Who spreads terror
: Stephen Hunter is the talented movie critic of the Washington Post and a thriller writer and also a fan of guns (I know because I tried to convince him to become the movie critic at Entertainment Weekly and he said then — in his job interview — that a bullet is a beautiful thing, too beautiful to waste on an editor … and even after that, I really wanted to hire him).
Hunter profiles what we know about the Washington sniper in the Post:
He knows more, for one thing, than you could learn in the movies. In the movies, shooters routinely perform feats of marksmanship that are completely impossible in reality. They throw heavy rifles to their shoulders and snap off long-distance shots and people drop. They shoot from the hip, they hold the gun sideways, they shoot while somersaulting or flying through the air. That doesn’t happen in the real world. So he’s not a punk jerk who’s couch-potatoed his life away in front of the VCR while cultivating zits, rejection and grievances….
If he’s using what is so popularly called an assault weapon, he hasn’t been seduced by movie imagery or the gun’s militaristic architecture into bursts of shots, one of the seductions of that particular style of rifle. He’s not a spray shooter, a crowd gunner, in love with the bap-bap-bap of the semiautomatic rifle. He likes the one-shot, one-kill code of the professional soldier or law enforcement agent.
Still, none of these skills compute to the heavily trained operative or a terrorist. They are Shooting 101 techniques, easily learnable in an afternoon by anyone, man, woman or teenager, with routine coordination. They are accessible on the Internet or in any issue of a gun magazine.
: From the Jerusalem Post:
A quick thinking security guard at a Tel Aviv caf and sentries posted at the American embassy foiled what could have been a massive terrorist attack Friday night when they identified, apprehended, and disarmed a would-be suicide bomber on a crowded boardwalk.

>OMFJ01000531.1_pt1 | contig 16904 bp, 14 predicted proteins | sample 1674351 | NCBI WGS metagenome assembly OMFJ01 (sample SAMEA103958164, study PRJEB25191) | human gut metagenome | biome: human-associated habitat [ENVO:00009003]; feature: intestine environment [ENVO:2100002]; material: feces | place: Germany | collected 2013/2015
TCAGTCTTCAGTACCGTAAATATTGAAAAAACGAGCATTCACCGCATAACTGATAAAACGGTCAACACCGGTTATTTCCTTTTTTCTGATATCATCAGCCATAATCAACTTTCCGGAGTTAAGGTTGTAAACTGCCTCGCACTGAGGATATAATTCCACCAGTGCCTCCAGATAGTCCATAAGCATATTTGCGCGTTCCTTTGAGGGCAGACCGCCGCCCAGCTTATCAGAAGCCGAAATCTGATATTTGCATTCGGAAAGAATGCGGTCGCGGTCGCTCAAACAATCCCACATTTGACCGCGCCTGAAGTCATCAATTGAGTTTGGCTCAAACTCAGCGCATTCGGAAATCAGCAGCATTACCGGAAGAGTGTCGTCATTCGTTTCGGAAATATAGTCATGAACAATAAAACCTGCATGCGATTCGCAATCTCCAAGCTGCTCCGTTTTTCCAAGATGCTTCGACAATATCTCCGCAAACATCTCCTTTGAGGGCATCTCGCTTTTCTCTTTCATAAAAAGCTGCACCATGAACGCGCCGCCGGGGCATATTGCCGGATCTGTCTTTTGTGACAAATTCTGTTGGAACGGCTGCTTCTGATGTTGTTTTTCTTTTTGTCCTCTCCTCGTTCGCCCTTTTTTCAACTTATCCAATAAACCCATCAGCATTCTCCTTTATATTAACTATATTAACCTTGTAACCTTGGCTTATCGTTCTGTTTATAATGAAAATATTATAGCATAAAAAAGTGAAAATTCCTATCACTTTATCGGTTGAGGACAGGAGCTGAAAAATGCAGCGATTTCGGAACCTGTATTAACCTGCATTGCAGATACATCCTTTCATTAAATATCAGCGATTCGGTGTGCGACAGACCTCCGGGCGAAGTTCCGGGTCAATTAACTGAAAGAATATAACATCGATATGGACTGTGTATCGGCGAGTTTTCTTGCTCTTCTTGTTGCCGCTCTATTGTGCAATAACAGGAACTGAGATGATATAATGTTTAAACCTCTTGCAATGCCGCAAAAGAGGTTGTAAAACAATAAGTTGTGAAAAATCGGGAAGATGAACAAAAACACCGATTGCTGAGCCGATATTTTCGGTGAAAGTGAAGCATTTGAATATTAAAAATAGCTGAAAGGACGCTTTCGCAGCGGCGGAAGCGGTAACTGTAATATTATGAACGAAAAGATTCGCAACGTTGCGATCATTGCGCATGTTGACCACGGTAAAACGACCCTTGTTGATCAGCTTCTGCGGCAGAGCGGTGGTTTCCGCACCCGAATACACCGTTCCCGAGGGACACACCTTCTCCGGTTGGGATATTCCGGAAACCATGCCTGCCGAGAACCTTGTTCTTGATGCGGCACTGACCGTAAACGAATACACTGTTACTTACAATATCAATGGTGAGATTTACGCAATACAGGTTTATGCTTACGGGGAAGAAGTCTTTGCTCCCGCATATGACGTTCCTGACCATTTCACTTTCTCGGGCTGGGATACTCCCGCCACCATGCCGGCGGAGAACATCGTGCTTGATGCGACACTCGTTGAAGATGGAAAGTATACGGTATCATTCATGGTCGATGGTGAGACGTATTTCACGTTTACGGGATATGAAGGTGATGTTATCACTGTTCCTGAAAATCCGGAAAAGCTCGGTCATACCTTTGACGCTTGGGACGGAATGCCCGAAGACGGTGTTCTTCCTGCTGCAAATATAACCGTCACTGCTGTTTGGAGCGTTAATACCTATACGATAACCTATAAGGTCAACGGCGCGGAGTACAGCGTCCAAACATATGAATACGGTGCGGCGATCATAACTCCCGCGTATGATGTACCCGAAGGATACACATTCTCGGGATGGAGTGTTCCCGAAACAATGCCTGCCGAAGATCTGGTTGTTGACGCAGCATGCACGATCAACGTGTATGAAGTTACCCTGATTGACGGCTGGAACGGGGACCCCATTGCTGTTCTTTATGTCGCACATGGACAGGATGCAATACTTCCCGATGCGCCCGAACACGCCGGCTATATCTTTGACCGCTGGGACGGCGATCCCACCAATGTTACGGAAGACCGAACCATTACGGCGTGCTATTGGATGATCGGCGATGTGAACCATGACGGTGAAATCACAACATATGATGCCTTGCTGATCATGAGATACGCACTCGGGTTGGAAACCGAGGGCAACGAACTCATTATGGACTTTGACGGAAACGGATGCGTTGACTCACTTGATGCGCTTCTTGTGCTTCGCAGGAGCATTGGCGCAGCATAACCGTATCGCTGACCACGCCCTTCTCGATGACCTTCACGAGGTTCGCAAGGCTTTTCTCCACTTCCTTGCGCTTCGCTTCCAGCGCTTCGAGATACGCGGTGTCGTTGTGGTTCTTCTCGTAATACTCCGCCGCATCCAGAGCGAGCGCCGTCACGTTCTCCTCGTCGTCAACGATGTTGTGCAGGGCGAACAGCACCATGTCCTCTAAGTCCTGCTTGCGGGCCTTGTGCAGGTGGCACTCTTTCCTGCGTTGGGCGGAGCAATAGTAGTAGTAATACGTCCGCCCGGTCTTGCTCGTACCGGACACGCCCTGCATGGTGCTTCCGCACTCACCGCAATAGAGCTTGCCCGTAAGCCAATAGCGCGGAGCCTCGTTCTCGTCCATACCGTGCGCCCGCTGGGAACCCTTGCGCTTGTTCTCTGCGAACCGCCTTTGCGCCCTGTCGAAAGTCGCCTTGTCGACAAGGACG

It was the second time in as many days that civilians thwarted a potentially devastating suicide bombing in Tel Aviv area.
: Are the Washington attacks the work of terrorists? The NY Post’s Steve Dunleavy thinks so.
LARRY Johnson, former CIA agent, former State Department agent, said loudly and clearly: “At the end of the day, we have to give some credence that there is a terrorist threat.”…
“I personally think it is a jihad, rather than a crazy nut,” Johnson, a veteran counterintelligence expert, said.
Jim Kallstrom, the former boss of the FBI in New York who investigated the downing of TWA 880, does not dismiss the theory either.
“This is a different situation if there are two people involved in the shootings,” he said.
“If there are two, it is unusual. Two people do not have parallel psychoses. If there are two involved, I would have to lean towards a conspiracy.”…
What’s uncanny about the past 10 days is that a gunman and perhaps a co-conspirator have held the capital of this country prisoner.
The Washington area is completely paralyzed.
As they said on NPR this morning, this is a case of a superpower made powerless.
: University student bombs a mall in Finland. At least 110 dead in blasts in Bali.
: The Bali report from the Jakarta Post.
: News.com.au reports; they have the death toll at 110.
Wake me when it’s over
: Media Democracy Day. Whatabunchahooey that is! Hey, bozos, media is business. It’s about what the market will bear, what the audience will buy. Anything else is government-controlled and that’s called propaganda and that’s not democratic. Journalism lesson over. Go home now.
: I’ve been spending a surprising amount of time watching TV on my laptop.
Here’s a new presentation of TV on tech, very slick, nicely done.
I watched all kinds of author interviews from the Frankfurt Book Fair on ZDF.
Trying to brush up on my horrenous German, I watched excerpts from the German David Letterman, Harald Schmidt.
I watched my own site, Nola.com, present four critics looking for the best shrimp po boy.
This is still no way to watch West Wing. But this is a way to watch snippets of things you can’t get elsewhere or want when you want them. Convergence is converging.